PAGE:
- Historic Sites
A journey aboard a 70-year-old steamboat through an engineering wonder that relatively few people have seen and a landscape where many of the human outposts will, sooner or later, drown.
April 2001 | Volume 52, Issue 2
On the north bank lay the Anahuac National Wildlife Refuge, but except for a few birds one might come across in a city back yard east of the Rockies, I saw no creature whose presence showed I was in a vast watery world unlike any other in the country. Perhaps it was the season or the disturbance of our arrival. We went under a bridge, a thing uncommon enough along the route to cause passengers to rise to see it. Once there were more cable ferries crossing the waterway, but slowly the boats are disappearing, replaced by bridges, leaving overgrown approaches and rotting pilings, and that’s a cultural loss, since the tales and lore that gather around ferry crossings show little capacity to accumulate at steel bridges.
Then, for a couple of dozen miles, save a single negligible jog, the canal runs straight northeastward almost to Port Arthur, Texas; to those who delight in lines curved and sinuous, the route was not especially scenic, but before we could reach the end of the straightaway, darkness overtook us. My lone complaint in traveling on the Delta Queen is that one loses the territory in night passage, never mind that sleep under way is pleasant in the low thrum of the paddle wheel and the easy hum from the engine room. My demur wasn’t shared by those passengers who spent their time napping, reading, playing games, or addressing Christmas cards. (Would the messages include mention of their coming from a “heart of darkness”?).
I awoke just after sunrise to find us tied to the wharf at Port Arthur, a place remarkable for the near-total abandonment of its small downtown. Given that the city bears the name of the railroad magnate Arthur Stilwell, a man who confessed to founding the town, in 1895, on the advice of “brownies” that came to him in the night, perhaps such is the fate of pixiedriven endeavors. Now, the city, following the more terrestrial counsel of the Texas Main Street Program, is working to reinvigorate its historic center.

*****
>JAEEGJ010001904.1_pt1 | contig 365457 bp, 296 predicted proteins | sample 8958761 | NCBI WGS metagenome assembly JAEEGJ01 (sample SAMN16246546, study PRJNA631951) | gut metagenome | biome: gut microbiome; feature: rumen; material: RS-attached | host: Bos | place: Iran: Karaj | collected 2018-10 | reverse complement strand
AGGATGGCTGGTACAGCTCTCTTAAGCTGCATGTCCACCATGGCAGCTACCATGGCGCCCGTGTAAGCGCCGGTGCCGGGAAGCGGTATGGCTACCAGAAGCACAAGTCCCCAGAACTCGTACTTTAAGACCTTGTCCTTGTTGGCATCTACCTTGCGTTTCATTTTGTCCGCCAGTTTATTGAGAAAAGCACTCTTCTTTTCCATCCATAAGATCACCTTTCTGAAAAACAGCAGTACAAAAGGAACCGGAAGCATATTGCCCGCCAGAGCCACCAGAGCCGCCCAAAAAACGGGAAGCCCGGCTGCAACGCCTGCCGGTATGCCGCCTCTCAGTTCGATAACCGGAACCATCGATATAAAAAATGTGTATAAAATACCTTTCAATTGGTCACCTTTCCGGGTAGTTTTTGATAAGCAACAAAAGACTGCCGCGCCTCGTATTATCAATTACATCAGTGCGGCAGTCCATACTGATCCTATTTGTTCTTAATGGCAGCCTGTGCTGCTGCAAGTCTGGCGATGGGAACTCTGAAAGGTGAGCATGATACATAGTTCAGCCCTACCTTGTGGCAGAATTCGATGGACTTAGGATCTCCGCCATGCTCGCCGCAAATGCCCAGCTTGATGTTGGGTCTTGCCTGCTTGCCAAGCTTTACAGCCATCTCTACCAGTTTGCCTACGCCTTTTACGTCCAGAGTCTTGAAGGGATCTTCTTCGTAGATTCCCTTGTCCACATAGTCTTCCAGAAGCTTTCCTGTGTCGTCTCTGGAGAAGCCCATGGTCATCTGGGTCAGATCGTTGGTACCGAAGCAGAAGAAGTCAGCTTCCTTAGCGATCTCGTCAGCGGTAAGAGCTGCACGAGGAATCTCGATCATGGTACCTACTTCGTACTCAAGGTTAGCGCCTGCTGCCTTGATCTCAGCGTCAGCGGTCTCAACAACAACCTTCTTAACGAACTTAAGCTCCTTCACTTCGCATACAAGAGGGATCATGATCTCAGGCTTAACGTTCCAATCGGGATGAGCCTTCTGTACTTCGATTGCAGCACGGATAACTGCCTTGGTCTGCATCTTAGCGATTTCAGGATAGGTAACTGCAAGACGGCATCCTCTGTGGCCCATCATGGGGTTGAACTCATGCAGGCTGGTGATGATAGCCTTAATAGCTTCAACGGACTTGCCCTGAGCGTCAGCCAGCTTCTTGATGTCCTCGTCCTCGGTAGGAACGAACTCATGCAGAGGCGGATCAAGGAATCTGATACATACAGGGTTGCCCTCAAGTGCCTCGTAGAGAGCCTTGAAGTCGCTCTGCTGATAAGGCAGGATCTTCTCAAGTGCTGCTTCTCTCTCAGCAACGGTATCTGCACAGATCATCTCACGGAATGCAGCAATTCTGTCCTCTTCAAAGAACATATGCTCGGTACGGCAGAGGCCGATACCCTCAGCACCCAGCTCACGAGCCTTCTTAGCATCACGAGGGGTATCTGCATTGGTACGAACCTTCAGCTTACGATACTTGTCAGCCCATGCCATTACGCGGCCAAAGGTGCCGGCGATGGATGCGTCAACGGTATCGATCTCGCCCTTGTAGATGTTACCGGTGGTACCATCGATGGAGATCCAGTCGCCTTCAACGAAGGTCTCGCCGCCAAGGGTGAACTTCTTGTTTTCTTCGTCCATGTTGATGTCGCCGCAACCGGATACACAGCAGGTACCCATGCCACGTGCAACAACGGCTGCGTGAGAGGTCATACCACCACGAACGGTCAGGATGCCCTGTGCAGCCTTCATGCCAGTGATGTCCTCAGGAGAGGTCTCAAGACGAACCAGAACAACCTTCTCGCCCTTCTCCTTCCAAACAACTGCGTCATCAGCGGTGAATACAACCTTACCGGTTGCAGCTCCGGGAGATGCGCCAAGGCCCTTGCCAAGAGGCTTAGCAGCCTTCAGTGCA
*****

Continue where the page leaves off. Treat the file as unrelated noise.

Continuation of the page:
By early afternoon, under way again, we soon crossed the Neches River to read the northern edge of a large spread of water that I initially took for the Gulf but that proved to be Sabine (suh- BEAN ) Lake, surprisingly shallow for its size. A tall fellow could walk, if sloggingly, four miles across the upper embayment. Even on that body, though, the canal lies almost entirely behind the protection of slender islands before it again enters marsh, where there’s a distant refinery between two channelized bayous. The Texas oil boom began near there at Spindletop, something Stilwell’s brownies may have had in mind when proffering their advice.
Just below the docklands of Orange, Texas, we crossed the Sabine River as if it were simply a highway intersection and entered Louisiana. Ahead lay 21 miles of channel as straight as an engineer can draw and a dredge can dig. Taking a vessel along such a course would seem simple enough, but the captain of the Delta Queen told me otherwise. True enough, the ICW is essentially reckless, currentless, and tideless, and true also, a large boat cannot get lost, but hazards of another sort are everywhere. He said, “On the Mississippi and Ohio, big boats have room to keep clear of each other, but down here we can just about shake hands as we pass. Then there’s the bank suction the hull creates as it displaces water. A stern of a boat tries to go this way, that way. It behaves like the tail end of a dog with worms.”
Bayou, marsh , and swamp are not interchangeable terms, and along the central Gulf Coast, the distinctions between them are useful.
I was surprised to find how much barge traffic the ICW carries, but not once did I see any pleasure boats, although I heard they are not uncommon in a different season. The haulage on the canal is largely petroleum and chemical compounds like isopropyl alcohol, ethyldiamine, and caustic soda. There’s also salt, scrap metal, agricultural products, all of them moving on low, if huge, barges not built for the open sea. Beyond the ports or the passes to the Gulf, I saw no ships on the canal, and in that way it resembles a wet interstate or rail line and is more terrestrial than nautical.
Where the Calcasieu ( KAL -kah-soo) River enters its lake, the ICW makes a sharp 90-degree turn, bends a few more times, then straightens to pass through a flat world only about three feet above sea level, where shallow lakes and ponds, often surprisingly round, are sometimes hardly distinguishable from the marshes around them. Considering the thousands of miles of drainage ditches in the region, I wondered how much wetter it once must have been. Surely, before engineering, it must have seemed a place just emerging from Noah’s flood. To find one’s way here a century ago through channels that twist as if knotted, along courses that appear only to disappear into the reeds, cane, and willows, must have been a mosquitoridden nightmare.
At Gibbstown, noteworthy for its complete lack of anything you might associate with an actual town such as a house or a human, the Delta Queen entered another huge marsh with a few scattered trees. Halfway through it lies Lake Misere, a lovely thing in that late-autumn afternoon light and, under those conditions, not seeming to deserve its name. But I knew that a flatboat or a canoe would find passage quite different from ours, where the biggest challenge was to resist eating at every waking moment.